Posts Tagged ‘Attorney’


4 Easy Steps to File Your 2017 Forms 1099

 

 

1) Determine who should receive Form 1099

 

Business owners need to determine who should receive a Form 1099.  The Form 1099 will be issued to independent contractors and other parties. The IRS has rules to determine who is an employee and who is an independent contractor under the so-called Twenty Factor Test.  For Connecticut employers; they should also look at the Connecticut ABC Test.

Some … Continue reading »


Why I Asked My Daughter to Give Me a Power of Attorney

http://www.dreamstime.com/royalty-free-stock-photo-power-attorney-image27474485

Recently my daughter turned 18.  In Connecticut this is considered the age of majority.  In other words, she can make her own decisions.  Well, that’s what the law says.  However, she’s still living under my roof, so, well, she’s got to deal with me.  It’s probably more accurate to say however, that I have to deal with her.

A Power of Attorney … Continue reading »


5 Easy Steps to Opening a Business in Connecticut

 

1) Meet With Your CPA and Attorney

The first step is to meet with your CPA and Attorney. Your CPA should be able to review your business plan and provide feedback. Additionally, your CPA should be able to advise you with regards to what entity you should have. Your attorney will get your business registered with the Secretary of State and provide all of the legal documents for your business.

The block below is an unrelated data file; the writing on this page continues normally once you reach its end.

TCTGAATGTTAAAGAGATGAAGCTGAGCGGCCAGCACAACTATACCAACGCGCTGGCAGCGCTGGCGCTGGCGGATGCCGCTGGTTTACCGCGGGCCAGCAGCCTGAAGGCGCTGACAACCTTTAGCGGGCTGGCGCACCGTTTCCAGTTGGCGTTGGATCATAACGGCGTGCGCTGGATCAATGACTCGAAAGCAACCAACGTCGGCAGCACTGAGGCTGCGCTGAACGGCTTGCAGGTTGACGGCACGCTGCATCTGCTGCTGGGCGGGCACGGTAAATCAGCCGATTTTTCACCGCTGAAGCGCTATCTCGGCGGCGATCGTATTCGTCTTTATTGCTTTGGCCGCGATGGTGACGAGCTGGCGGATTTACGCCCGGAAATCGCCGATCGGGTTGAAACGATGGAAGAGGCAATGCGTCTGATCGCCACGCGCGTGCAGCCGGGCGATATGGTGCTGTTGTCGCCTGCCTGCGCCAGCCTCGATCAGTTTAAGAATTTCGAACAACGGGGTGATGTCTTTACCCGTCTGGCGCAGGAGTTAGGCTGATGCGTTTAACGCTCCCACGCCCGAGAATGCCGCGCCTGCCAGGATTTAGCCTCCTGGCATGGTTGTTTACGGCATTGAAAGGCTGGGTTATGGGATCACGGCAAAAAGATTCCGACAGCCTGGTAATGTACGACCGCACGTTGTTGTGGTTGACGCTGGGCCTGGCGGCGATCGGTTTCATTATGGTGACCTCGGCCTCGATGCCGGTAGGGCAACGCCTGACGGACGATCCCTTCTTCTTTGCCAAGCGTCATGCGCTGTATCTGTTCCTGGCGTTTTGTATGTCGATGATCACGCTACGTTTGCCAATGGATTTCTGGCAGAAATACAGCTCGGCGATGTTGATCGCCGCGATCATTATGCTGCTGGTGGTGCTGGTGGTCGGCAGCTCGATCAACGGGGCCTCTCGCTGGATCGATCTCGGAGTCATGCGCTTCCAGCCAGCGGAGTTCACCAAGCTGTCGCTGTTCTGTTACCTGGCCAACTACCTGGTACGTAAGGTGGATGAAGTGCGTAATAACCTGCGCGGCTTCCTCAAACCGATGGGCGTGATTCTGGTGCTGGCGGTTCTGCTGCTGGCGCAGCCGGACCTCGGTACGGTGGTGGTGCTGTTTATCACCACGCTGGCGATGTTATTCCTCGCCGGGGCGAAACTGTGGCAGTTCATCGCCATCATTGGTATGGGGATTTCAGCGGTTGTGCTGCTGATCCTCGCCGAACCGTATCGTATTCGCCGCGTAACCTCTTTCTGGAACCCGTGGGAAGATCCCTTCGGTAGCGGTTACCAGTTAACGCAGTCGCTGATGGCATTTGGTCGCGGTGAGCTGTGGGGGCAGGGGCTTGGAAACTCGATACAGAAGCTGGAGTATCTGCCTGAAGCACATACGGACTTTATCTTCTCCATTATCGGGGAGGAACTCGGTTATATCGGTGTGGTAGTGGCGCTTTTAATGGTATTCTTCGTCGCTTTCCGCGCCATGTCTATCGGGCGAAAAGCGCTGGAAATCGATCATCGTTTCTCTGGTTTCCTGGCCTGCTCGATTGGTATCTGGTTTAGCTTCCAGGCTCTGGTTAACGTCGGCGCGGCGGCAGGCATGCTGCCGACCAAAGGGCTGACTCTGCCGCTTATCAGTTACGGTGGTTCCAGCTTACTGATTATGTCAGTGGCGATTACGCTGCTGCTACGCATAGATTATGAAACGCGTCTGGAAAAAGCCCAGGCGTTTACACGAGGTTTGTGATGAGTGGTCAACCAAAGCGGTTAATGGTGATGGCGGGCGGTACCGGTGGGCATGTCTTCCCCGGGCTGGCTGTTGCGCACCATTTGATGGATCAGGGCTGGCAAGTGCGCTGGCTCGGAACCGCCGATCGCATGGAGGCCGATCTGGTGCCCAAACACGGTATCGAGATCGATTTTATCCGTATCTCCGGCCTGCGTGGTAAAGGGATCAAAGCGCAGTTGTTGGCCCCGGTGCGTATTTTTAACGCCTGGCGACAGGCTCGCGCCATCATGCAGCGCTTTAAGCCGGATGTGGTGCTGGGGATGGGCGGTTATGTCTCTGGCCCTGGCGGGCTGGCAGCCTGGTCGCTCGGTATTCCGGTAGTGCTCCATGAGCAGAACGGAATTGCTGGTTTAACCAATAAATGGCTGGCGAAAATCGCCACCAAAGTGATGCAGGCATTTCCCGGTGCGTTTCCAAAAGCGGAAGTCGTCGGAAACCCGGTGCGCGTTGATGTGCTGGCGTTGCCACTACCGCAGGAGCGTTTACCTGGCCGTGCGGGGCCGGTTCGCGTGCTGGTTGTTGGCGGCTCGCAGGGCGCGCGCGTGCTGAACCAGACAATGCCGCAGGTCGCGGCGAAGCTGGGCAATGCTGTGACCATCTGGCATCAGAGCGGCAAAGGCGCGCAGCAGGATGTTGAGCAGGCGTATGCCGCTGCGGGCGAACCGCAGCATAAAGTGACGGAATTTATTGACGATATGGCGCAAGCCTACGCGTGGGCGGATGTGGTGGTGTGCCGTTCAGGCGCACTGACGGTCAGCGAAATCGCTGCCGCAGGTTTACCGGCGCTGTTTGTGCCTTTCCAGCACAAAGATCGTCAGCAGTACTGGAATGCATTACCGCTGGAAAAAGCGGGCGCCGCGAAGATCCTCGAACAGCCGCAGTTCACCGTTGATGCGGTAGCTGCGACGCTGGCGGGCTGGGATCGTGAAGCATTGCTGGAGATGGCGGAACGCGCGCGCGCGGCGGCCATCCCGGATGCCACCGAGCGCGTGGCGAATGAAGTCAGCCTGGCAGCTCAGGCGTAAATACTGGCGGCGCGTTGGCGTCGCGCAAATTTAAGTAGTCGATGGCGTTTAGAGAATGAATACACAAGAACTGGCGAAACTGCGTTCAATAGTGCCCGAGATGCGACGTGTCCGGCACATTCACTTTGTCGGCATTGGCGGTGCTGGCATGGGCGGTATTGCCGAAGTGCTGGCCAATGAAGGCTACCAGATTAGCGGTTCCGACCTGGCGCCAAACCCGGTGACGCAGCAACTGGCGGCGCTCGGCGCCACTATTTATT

Why You Need Form W-9 Now to Complete Form 1099 Later

1099 Filing Requirements

Businesses have a responsibility to file Form 1099-MISC to all unincorporated businesses that they pay more than $600 to annually.  An unincorporated business is a sole-proprietorship, partnership or a Limited Liability Company (“LLC”).  In addition to having to file Form 1099 to all unincorporated businesses they must also issue a 1099 for all legal services and medical payments. It does not matter what type of entity these companies are.  All payments made to … Continue reading »


How to Form an LLC and Protect Your Assets

 

A Sole-Proprietorship

Many self-employed people will run their business as a sole-proprietorship. They are very easy to set up and cost very little to form.

First, decide on a name. For example, John Jones D/B/A (Doing Business As) Prime Time Painters.  Then register your name with Town Hall. Get some business cards, letterhead and stationary. You are now well on your way.


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